Cross-functional management: read why HR is now at the board table

Technology : DEI enabler in the workplace

Like any human-centric initiative, DEI can be hampered by compounded bias and inequity in the workplace, and it’s up to workplace leaders to tackle the topic through a coherent DEI technology strategy.

At the moment, though, technology focus is very low across DEI leaders, with only 10% considering it a priority.

This looks like the wrong approach. Across the globe, organizations are dealing with a double whammy. Talent is in short supply, and employees have become consumers of the workplace, willing to move jobs if they do not like conditions.

Remote and flexible working remains hugely popular, and companies are still struggling to get workers to come to the office, despite the benefits in collaboration, mentoring and social interaction.

The younger digital native workforce is particularly mobile and app-savvy. Gen Z and the millennials are extremely sensitive on the need for a friendly, enabled workplace. 

Organizations and management focusing on holistic management realise that success rests on flexibility, inclusivity, the free exchange of ideas and collaboration without any hindrances because of race, caste, creed, colour or gender biases. 

Technology today offers a range of solutions to enhance diversity, equity and inclusion. These solutions aim at maximizing data-driven decision-making and specific value drivers — such as transparency, accountability, and efficiency — across people, processes and daily work.

While DEI digital solutions can produce amazing results as well as saving time in making your company more diverse and inclusive, it’s important to remember that creating a DEI strategy that works for everyone is not a ‘quick fix’ solution.

A successful DEI plan needs to be based on real data, which requires technology and time to acquire, and there must be genuine empathy and a desire to learn within the workforce.

Your 7-step plan to DEI strategy success

  1. Start with a candid assessment of where you are
  2. Identify best practice and goals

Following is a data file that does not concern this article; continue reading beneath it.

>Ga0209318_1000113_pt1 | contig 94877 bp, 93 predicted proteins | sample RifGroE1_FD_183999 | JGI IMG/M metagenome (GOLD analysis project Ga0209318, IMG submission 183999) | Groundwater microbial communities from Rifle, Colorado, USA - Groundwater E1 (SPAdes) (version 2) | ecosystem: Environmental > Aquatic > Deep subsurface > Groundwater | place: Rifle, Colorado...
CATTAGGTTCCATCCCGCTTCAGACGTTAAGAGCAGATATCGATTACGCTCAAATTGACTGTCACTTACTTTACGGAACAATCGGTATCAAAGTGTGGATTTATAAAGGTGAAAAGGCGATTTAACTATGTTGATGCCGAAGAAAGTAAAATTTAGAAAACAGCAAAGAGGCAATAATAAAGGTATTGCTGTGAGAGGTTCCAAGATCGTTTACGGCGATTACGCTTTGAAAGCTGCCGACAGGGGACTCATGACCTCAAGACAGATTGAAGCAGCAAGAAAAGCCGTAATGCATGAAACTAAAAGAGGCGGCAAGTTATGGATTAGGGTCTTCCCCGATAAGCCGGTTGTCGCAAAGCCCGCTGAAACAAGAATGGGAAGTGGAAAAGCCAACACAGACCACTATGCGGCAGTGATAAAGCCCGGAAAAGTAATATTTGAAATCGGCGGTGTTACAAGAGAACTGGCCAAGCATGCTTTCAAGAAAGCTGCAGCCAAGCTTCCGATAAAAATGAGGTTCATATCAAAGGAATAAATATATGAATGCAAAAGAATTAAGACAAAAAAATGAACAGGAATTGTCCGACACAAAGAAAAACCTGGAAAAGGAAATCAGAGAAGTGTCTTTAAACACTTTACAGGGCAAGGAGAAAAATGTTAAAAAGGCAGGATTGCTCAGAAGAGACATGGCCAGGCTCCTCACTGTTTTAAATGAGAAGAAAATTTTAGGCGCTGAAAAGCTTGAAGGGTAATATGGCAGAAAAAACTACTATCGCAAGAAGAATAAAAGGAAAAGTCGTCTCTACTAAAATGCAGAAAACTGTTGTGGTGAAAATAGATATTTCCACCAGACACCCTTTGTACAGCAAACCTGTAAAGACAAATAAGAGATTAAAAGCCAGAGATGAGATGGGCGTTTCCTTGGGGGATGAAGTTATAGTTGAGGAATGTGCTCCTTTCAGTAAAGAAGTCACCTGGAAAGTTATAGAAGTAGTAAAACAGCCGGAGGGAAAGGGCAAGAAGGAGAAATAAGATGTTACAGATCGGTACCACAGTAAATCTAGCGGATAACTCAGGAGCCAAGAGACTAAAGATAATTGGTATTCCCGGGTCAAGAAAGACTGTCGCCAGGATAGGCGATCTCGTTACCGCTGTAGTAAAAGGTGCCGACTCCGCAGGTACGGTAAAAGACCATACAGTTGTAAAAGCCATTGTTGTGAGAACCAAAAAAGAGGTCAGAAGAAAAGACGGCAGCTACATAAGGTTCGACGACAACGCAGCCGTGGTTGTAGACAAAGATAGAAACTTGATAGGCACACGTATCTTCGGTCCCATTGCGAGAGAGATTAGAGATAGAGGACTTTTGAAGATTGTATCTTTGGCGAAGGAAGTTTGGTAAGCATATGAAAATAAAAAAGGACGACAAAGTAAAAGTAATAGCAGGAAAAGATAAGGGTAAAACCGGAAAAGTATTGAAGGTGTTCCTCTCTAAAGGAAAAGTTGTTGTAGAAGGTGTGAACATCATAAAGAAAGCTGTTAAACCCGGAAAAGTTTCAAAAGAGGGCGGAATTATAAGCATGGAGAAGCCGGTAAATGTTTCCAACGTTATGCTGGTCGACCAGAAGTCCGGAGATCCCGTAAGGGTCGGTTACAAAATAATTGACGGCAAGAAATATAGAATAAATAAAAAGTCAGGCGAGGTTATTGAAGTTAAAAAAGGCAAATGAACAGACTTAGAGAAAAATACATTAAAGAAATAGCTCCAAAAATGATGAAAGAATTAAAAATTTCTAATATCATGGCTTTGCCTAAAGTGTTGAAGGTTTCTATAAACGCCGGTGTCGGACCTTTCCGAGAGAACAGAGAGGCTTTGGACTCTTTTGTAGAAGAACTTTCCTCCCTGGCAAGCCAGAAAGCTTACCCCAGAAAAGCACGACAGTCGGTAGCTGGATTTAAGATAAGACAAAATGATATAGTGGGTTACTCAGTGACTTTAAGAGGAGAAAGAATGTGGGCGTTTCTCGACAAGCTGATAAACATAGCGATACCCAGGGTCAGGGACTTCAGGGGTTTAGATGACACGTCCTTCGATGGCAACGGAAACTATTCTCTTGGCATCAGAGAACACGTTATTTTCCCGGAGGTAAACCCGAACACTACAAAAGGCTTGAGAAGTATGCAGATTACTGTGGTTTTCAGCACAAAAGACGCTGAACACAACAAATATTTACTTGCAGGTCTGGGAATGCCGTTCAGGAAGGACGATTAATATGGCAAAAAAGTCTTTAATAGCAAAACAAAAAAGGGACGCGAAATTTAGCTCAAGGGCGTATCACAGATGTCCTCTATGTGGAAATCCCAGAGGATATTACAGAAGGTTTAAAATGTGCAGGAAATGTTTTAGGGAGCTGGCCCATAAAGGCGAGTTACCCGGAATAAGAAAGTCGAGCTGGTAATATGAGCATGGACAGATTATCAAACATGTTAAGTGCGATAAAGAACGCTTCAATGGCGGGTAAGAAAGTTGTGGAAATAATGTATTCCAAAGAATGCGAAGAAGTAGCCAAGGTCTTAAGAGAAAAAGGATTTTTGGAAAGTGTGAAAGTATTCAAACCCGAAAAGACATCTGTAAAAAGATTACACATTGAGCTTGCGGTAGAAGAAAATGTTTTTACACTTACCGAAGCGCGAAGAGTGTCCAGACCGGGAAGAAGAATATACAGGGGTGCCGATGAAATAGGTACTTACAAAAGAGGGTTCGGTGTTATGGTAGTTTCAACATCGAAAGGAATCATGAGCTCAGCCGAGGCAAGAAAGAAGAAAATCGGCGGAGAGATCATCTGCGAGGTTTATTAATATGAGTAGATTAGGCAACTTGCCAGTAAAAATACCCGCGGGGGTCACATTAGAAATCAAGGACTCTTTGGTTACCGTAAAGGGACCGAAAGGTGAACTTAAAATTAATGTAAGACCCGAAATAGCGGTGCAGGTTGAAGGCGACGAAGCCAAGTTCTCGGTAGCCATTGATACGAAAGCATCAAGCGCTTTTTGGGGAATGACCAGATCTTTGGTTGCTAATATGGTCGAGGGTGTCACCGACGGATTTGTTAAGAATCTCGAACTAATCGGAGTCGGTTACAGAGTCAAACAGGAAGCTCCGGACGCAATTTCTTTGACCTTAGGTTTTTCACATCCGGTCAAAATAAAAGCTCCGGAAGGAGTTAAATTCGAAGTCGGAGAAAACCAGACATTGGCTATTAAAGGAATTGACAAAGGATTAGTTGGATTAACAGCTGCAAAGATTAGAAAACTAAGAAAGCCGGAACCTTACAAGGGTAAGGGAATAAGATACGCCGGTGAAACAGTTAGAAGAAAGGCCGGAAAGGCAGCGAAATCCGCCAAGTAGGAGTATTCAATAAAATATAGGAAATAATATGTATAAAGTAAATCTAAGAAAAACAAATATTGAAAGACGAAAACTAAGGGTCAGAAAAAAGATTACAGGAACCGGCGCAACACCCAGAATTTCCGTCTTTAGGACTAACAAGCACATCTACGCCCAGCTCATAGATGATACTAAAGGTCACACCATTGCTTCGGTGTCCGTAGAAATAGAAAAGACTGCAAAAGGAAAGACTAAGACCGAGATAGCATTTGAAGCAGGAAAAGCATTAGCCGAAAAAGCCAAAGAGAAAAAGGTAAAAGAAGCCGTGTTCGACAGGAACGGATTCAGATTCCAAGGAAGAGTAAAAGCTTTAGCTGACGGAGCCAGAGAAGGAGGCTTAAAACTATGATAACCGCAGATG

3. Identify the workplace technology you need to support your efforts
  4. Prepare a sound business case 
  5.  Implement your strategy, deploy your technology and use your DEI guidelines to recruit a diverse workforce 
  6. Communicate continuously with your workers and managers to encourage adherence to the guidelines
  7. Follow up – ask an external expert opinion to assess the effectiveness of your strategy, and update constantly.


Organizations must be agile, productive and technology-enabled to win and be successful – but it’s people and policies that drive this success. 

Recruiting and retaining a talent pool is driven by the “social contract” between employee and employer. It’s a DEI contract that transcends all barriers of caste, creed, color, gender, and other biases.

Organizations are setting DEI goals and strategies with executive leadership sponsorship and frequently communicating progress with employees. The most forward-thinking are including the deployment of technology as an essential support for their efforts.

Employees benefit hugely from a workplace where digital inclusion and equality make sure everyone can maximize their opportunities, of course. But for organizations, the stakes could not be higher. 

Employees are no longer willing to stand for inequities, and will leave if they feel their company does not care sufficiently about their wellbeing. Every loss costs dearly in recruitment, training and business continuity.

Getting it right means talent retention, great staff wellbeing, and the creation of a seamless and supportive working environment that engenders collaboration, innovation and good productivity.

In 2023 and beyond, equality really counts.  And nowhere does it have more tangible benefits than in your workplace.